For our first investors, perseverance was absolutely key, and as a young company with limited underlying data at that point, the storytelling element was critical.
What’s your most satisfying entrepreneur moment so far?
Raising our first big round. Being trusted with over £1,000,000 of others’ money means they believe in you and your business and was a huge validation of the hard work that preceded it.
Have you ever felt unsure of a decision you made?
Of course! I feel at least a little uncertain in many of the decisions I make but I think that’s a normal part of properly considering all the possibilities. I think it’s often better to get something wrong in an effort to go forwards rather than letting a sense of conservatism take over.
What are your daily habits for connecting with your team?
I make calls to each of the team while on the way up to work to help them plan their day and see if they need anything from me, and then for the most part we try to let each other get on with our work without disturbance.
How do you build trust with your employees?
Take an interest in their lives outside of work; criticise them only in private (and praise them in public); give open and honest feedback and ask them to give you the same in return, and consistently reward them for good work.
How do you keep your team motivated?
I think the key is to let them share in the business’s success and to link each input to output, but alongside this, it’s so important to do the following;
- Praise your team for good work, and in public where possible
- Set challenging but achievable goals
- Capture their imagination as a leader
- Reward people that deserve it and remove those that don’t. Sounds harsh – but when your team know that someone’s underperforming and you don’t do something about it, it hurts everyone’s morale.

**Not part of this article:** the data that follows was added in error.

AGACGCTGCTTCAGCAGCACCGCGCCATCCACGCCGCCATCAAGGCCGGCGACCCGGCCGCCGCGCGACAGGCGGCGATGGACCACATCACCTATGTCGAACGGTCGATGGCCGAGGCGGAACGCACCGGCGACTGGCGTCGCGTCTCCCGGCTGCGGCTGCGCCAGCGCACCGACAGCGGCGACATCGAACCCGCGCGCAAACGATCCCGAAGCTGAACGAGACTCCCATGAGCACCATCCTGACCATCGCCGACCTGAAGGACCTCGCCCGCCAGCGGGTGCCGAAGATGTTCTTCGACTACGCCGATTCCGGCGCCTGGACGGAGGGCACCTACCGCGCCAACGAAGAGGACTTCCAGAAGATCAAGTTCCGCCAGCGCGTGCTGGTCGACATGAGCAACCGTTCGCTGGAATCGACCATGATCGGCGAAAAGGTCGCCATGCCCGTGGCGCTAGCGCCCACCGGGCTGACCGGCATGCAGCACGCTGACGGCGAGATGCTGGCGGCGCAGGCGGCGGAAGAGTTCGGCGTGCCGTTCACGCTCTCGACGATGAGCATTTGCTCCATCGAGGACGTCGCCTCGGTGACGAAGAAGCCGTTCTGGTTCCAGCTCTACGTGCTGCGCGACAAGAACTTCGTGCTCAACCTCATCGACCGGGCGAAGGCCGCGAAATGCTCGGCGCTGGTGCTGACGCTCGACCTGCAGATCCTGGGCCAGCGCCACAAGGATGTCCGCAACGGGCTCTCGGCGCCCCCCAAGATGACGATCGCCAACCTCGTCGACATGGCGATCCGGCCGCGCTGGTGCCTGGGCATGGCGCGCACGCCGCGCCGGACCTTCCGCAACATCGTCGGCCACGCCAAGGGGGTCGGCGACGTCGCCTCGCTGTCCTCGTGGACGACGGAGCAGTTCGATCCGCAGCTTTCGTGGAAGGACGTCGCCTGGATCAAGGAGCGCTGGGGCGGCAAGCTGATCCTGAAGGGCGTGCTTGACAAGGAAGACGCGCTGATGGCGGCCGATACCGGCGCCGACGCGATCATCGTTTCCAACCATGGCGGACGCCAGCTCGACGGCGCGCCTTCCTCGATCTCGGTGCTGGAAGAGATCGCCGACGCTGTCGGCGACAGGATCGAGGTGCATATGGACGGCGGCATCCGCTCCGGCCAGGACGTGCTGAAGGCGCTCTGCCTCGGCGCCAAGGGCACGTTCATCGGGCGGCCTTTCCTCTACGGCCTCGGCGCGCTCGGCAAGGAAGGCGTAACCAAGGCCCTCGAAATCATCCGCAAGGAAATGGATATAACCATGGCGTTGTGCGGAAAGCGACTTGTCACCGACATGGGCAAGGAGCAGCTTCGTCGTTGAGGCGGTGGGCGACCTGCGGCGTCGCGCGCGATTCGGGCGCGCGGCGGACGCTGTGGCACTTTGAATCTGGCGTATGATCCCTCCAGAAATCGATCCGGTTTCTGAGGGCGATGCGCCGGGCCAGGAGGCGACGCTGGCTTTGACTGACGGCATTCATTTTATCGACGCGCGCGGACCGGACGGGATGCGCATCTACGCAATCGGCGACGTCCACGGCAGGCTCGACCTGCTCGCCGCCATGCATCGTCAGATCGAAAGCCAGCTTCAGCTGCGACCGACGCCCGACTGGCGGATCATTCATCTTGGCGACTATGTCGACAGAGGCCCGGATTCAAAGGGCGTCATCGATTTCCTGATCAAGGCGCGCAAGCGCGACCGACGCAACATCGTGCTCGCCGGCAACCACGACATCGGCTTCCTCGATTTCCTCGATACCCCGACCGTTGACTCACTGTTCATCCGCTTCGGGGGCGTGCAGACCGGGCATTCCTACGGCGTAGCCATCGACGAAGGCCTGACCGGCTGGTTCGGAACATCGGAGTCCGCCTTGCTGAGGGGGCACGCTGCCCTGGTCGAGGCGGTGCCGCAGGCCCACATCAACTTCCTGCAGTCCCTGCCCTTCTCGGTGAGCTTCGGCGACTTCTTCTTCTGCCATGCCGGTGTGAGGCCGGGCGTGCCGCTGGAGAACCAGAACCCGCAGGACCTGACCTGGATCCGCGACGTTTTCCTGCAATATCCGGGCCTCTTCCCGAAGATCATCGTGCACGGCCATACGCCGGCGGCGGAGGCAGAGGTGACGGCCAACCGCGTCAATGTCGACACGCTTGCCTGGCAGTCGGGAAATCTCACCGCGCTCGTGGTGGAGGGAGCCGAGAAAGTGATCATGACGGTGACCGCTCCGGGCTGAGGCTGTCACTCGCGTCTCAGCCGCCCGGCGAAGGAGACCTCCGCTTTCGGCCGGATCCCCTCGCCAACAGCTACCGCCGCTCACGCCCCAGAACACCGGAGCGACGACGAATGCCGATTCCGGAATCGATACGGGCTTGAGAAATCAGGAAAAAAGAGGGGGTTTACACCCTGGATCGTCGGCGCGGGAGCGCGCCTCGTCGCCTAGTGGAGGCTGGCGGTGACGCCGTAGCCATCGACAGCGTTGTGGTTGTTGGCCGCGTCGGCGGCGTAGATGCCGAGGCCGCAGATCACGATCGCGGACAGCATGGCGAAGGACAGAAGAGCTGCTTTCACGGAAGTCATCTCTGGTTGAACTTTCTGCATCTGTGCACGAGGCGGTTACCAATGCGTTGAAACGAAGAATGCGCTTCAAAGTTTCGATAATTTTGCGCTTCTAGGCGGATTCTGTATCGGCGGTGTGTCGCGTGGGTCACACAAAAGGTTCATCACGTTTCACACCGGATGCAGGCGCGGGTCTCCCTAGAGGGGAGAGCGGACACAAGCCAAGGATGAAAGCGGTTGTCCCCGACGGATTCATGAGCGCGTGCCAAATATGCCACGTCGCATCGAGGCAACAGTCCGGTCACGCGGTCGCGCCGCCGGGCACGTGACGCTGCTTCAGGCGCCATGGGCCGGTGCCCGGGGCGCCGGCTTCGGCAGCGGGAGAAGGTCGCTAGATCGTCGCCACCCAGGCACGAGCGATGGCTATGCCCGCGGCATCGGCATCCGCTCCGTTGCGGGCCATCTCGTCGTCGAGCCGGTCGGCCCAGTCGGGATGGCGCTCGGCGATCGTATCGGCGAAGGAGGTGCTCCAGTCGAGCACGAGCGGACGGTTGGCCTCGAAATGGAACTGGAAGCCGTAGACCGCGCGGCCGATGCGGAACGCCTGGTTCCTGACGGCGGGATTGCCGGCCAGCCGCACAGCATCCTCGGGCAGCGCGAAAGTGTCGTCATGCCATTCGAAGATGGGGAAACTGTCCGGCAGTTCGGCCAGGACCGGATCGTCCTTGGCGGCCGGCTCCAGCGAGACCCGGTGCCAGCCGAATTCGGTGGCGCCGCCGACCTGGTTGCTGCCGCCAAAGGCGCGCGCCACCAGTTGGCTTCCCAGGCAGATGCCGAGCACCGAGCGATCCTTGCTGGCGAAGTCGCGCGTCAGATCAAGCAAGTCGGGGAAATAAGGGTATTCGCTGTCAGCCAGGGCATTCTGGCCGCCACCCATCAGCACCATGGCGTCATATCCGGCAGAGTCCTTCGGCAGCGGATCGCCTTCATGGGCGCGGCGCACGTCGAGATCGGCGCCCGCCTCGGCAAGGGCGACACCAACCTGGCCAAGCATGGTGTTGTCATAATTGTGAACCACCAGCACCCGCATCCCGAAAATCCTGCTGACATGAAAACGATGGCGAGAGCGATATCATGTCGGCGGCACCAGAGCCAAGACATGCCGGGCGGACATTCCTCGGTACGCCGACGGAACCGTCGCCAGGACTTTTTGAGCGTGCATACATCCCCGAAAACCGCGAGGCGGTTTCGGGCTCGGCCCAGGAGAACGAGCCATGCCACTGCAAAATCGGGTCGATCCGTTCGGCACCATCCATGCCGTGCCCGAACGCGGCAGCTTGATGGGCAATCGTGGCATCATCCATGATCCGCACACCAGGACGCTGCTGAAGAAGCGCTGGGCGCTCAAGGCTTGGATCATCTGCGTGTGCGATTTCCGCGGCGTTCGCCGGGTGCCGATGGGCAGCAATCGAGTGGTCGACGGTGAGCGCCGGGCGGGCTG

What is and how do you encourage company culture?
Company culture spans four things for me;
- You can be trusted to work from anywhere
- You feel like you can ask for help
- Debate and disagreement are encouraged
- You feel included, engaged, and involved
In terms of encouraging a good culture, I really think it’s just a case of the company leaders ensuring they treat everyone with compassion and reflecting on their progress against the points above. In reality, a lot of the work that goes towards creating a great company culture takes the form of small, consistent actions and decisions with your people in mind; e.g. recognising solid contributions in front of all staff; preparing properly for all 1-1 meetings, and never failing to recognise good work by your team. I think companies often make the mistake of confusing good culture with relatively meaningless perks – free coffee, free beer, and a subscription to a mindfulness app are great, but can easily become substitutes for any genuine reason to work at your firm. I also think that company leaders often know when they’re responsible for a poor culture – if the thought of having an honest feedback session from your staff terrifies you, then the chances are that you run a terrible place to work!
How do you plan on growing your business?
We plan to expand internationally in 2023, where we feel we have identified a number of new markets that suit our business model down to a T.
Thank you for your time Gerry – SMEToday.